The traditional depiction of Saint Lucia is of a woman clad in white. We know this is sacred iconography that is referenced time and again in Northern Tradition areas. We see this mentioned in Tacitus’ Germania that priest or priestesses wore white, we also see in the folk traditions mentioned by Grimm that women clad in white appeared at dawn for Ostara/Eostre.

Lussesang – A Song for Lussi

Watch on YouTube

While I don’t agree with the song’s description saying this is for Freya (and thus assuming that Lussi is an aspect of Freya), the lyrics only mention Lussi and Alfrodul (an attested name for Sunna) and the lyrics are perfect for Lussinatt. If you visit this song on youtube, you can find the lyrics in Swedish and English if you expand the description.

Hail to you Lussa holy among the holy, the bright dis of Yule. Drive with your light from the valleys of the Earth the darkness of midwinter.

(Excerpted English translated Lyrics from Lussesang)


At its heart this is a festival of lights in the darkness where observed in Europe, including Sweden, Norway, Finland, as well as parts of Estonia, Croatia, and Italy. Denmark began observing it in 1944 when Franz Wend imported it from Sweden as a cultural counter protest to Nazi Germany and their occupation of Denmark. Plus across the diaspora of communities created through Swedish immigration elsewhere. The Nordic Museum has a small gallery of photos of Lussinacht celebrations from the first half of the 20th Century.

I will leave you with this striking, cinematographic observance of Lussi’s Night “Light in the Darkness” by Jonna Jinton, an artist, musician and filmmaker living in the northern woodlands of Sweden.

Watch on YouTube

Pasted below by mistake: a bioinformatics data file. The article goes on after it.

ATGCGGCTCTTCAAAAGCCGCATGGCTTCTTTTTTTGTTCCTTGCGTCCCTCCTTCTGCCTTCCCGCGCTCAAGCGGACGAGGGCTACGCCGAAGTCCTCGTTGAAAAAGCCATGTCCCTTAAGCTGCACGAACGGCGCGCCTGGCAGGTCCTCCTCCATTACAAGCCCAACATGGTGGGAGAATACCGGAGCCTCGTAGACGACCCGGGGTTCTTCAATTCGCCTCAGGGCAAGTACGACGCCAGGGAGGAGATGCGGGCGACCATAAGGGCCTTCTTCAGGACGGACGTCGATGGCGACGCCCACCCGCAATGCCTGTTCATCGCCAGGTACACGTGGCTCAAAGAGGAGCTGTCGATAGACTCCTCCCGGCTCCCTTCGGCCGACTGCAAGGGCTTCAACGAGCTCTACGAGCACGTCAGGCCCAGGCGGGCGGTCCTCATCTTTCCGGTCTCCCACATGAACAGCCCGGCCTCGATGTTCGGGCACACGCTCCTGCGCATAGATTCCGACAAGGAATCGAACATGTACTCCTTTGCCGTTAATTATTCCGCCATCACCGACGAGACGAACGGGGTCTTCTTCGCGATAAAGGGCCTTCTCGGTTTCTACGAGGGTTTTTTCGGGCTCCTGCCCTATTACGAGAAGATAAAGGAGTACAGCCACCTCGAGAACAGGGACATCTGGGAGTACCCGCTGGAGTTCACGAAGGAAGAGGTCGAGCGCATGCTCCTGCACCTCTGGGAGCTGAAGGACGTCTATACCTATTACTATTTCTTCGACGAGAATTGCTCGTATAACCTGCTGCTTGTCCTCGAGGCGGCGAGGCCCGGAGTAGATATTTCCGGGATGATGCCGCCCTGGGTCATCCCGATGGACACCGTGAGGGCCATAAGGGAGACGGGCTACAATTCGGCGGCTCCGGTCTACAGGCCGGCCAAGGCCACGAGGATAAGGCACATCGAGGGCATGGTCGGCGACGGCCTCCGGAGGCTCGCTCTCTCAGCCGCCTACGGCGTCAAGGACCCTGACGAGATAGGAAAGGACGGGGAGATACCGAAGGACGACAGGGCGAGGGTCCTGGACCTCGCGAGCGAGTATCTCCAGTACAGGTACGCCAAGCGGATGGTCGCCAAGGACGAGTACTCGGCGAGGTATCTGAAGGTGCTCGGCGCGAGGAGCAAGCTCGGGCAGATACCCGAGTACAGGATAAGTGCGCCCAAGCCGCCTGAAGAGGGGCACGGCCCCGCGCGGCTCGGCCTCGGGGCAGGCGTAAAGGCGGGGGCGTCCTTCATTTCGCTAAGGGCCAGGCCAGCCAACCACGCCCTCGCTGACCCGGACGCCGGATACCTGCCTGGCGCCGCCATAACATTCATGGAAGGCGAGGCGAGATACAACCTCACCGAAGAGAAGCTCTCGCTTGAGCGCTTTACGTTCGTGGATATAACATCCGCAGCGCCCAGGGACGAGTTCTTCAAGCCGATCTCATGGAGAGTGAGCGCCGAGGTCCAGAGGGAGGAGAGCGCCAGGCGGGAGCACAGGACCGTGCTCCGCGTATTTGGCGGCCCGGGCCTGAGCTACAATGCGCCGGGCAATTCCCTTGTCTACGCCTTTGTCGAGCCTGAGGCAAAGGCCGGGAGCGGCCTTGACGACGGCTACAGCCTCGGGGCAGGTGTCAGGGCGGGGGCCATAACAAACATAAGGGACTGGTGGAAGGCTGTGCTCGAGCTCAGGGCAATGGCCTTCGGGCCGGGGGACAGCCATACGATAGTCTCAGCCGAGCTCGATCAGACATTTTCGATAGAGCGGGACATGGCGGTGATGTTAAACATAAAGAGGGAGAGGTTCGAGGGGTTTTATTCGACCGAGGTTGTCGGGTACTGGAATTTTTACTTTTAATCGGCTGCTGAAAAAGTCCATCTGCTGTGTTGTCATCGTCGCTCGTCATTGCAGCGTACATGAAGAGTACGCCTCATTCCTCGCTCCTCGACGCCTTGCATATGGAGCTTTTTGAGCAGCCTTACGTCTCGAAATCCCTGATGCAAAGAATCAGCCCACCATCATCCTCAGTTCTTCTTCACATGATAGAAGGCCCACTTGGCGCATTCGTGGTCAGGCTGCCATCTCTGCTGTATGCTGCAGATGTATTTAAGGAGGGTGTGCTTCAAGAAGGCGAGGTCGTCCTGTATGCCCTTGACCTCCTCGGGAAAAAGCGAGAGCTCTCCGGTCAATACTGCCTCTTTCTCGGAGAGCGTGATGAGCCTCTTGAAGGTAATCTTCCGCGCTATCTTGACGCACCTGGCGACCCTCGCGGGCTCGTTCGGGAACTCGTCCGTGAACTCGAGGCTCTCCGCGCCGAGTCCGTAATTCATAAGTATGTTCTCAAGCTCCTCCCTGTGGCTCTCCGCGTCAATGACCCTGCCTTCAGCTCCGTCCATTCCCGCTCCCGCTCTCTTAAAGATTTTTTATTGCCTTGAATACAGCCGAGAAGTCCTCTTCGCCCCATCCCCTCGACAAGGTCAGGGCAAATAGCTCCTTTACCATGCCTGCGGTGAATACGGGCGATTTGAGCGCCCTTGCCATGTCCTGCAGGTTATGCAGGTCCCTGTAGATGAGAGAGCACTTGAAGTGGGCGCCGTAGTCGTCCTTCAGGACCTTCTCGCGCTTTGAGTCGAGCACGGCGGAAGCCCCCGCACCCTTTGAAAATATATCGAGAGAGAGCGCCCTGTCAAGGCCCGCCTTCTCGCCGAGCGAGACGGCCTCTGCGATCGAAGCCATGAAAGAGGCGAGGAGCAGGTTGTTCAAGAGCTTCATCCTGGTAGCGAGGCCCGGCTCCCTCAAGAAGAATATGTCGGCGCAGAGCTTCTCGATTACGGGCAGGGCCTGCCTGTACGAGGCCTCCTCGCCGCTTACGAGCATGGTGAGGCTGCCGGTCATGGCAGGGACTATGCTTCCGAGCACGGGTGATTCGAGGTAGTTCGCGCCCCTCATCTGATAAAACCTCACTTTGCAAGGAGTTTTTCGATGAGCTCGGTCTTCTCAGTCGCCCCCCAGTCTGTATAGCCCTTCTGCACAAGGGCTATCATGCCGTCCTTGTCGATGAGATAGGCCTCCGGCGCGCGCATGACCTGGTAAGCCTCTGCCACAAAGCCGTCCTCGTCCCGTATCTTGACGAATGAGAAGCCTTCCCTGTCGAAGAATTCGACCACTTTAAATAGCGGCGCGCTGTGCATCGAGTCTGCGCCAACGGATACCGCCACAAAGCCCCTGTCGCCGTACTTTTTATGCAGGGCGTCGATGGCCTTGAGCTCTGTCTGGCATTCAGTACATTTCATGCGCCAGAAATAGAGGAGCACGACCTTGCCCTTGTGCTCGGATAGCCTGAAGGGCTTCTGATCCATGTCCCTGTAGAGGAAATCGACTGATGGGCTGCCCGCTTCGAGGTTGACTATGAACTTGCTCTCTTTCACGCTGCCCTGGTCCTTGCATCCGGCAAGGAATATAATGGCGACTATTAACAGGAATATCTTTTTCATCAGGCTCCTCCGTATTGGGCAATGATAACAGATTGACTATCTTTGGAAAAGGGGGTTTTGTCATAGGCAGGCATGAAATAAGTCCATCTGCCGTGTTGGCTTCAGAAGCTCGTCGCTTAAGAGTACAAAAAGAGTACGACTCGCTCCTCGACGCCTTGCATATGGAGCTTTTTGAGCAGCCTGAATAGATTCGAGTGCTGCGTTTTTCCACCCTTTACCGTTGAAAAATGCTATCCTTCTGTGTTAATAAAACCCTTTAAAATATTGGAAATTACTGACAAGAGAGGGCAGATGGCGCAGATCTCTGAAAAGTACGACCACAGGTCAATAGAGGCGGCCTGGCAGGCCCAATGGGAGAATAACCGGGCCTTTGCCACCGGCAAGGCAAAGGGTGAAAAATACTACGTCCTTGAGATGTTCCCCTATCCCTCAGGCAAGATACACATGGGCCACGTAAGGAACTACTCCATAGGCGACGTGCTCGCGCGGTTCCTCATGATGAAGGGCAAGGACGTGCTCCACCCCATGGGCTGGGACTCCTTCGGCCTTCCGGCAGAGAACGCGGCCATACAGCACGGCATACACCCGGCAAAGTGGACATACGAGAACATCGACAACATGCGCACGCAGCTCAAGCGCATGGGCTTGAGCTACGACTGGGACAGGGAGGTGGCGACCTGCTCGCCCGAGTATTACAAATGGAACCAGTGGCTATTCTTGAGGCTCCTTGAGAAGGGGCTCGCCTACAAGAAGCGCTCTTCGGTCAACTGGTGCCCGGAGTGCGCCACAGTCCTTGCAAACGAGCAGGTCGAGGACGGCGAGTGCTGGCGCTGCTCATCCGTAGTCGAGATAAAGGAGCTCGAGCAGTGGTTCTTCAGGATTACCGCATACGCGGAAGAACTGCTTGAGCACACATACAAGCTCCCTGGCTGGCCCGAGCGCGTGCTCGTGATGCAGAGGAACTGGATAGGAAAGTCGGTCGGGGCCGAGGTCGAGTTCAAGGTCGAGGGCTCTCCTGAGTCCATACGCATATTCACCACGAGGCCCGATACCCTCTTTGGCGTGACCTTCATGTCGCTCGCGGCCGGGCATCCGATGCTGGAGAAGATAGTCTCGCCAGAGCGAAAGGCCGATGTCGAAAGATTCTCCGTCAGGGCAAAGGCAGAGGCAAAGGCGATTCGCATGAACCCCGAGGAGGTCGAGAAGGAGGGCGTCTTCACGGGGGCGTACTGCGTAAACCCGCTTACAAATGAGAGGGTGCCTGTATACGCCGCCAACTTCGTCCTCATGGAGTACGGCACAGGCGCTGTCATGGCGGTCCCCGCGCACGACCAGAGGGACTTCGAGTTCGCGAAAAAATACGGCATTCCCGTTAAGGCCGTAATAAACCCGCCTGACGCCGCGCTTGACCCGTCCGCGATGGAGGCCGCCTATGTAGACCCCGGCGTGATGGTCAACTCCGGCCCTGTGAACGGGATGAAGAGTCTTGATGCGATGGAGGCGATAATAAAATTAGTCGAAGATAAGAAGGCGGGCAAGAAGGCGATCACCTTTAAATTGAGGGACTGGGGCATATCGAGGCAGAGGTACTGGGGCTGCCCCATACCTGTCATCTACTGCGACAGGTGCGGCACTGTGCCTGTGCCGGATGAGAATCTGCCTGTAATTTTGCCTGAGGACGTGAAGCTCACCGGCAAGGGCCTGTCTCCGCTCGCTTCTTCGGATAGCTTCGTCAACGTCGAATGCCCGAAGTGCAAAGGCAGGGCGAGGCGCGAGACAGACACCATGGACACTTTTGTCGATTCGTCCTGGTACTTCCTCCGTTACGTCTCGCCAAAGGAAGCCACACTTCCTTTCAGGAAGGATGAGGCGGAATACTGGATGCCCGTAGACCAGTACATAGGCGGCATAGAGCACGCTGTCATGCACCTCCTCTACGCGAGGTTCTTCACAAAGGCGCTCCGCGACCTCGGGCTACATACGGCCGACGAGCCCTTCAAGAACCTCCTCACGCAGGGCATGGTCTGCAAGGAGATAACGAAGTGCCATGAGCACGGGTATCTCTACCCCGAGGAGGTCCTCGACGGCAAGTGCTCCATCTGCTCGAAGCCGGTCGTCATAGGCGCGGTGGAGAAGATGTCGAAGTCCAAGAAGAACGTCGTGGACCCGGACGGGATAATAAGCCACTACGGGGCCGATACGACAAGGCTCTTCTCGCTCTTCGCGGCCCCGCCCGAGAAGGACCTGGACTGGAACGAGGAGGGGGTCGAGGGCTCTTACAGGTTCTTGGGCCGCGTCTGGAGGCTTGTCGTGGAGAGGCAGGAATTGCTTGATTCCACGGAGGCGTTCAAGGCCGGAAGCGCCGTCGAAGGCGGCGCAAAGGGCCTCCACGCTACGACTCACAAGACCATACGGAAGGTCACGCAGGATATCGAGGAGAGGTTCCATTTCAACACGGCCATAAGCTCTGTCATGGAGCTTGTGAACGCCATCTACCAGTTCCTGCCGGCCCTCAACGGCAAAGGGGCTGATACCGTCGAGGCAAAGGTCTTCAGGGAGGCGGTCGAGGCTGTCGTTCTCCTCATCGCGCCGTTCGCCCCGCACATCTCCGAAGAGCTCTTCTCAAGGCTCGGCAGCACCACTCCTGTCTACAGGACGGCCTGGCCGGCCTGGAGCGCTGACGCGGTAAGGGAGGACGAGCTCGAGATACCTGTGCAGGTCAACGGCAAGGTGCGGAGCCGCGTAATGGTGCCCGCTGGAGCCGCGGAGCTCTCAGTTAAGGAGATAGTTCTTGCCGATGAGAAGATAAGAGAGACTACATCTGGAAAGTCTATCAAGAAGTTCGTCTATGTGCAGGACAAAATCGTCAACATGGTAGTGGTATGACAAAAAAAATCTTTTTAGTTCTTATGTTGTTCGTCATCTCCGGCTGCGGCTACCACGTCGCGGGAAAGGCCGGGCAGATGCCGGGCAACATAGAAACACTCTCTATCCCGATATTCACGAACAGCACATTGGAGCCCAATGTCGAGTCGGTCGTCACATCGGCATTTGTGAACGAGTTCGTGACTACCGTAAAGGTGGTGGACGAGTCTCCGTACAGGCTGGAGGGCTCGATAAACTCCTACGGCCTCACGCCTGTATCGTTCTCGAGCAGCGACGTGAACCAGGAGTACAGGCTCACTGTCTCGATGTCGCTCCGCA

*Update: December 2, 2021 with Swedish terminology.
The Nordiska Museet (Nordic Museum) has a bibliography of resources (alas, not in English). Skjelberd's "Jul i Norge" is a recent book re-collating together much older folk tradition research, including information on Lussi. 

May Day Punch – Recipes for Waldmeisterbowle

Our holy tide of Walpurgis, known and celebrated by others as May Day or as Beltane is only days away! To help get in the mood (and to allow you guys a chance to pick up ingredients) here’s  recipes for a traditional May Day Punch from Germany, known as Waldmeisterbowle.

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Of course finding the main ingredient, the waldermeister or woodruff, can be a bit tricky. Sweet woodruff is a perennial herb whose small white flowers bloom in May and June. It is widely available at garden nurseries in many parts of the US, and makes for an excellent ground cover (especially in shaded areas). Woodruff has a scent that’s been described as being a combination of part fresh mown grass/hay, part vanilla, & part cinnamon. Varying on the recipe you’ll either need to use the woodruff directly, or a syrup made from the woodruff.